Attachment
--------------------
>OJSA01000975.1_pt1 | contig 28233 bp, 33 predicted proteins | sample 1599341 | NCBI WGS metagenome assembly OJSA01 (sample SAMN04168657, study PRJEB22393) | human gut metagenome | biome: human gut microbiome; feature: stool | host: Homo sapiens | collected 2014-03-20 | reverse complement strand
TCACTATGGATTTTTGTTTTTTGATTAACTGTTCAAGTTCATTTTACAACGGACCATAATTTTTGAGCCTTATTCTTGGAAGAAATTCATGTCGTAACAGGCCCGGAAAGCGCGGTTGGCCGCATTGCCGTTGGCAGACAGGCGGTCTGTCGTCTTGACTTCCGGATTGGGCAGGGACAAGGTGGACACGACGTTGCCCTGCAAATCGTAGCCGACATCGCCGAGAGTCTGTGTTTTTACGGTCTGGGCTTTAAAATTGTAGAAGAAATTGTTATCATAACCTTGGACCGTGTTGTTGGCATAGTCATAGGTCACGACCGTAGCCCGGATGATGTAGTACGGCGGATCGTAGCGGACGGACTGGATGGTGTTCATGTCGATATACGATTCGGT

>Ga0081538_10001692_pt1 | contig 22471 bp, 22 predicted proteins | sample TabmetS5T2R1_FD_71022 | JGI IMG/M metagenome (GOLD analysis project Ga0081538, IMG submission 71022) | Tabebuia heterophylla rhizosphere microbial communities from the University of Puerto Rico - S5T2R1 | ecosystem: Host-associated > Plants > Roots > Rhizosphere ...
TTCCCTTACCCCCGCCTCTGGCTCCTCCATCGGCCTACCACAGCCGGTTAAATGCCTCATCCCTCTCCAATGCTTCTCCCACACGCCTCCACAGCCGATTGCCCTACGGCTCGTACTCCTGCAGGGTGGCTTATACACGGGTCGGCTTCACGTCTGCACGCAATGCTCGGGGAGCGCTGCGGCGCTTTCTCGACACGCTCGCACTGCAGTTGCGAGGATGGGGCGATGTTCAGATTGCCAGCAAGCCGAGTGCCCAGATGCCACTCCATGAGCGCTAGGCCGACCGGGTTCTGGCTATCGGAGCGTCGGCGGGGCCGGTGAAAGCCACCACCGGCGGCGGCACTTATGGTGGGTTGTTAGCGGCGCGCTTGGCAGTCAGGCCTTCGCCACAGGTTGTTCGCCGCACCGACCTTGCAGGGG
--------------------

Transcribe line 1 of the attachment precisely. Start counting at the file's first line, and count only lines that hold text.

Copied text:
>OJSA01000975.1_pt1 | contig 28233 bp, 33 predicted proteins | sample 1599341 | NCBI WGS metagenome assembly OJSA01 (sample SAMN04168657, study PRJEB22393) | human gut metagenome | biome: human gut microbiome; feature: stool | host: Homo sapiens | collected 2014-03-20 | reverse complement strand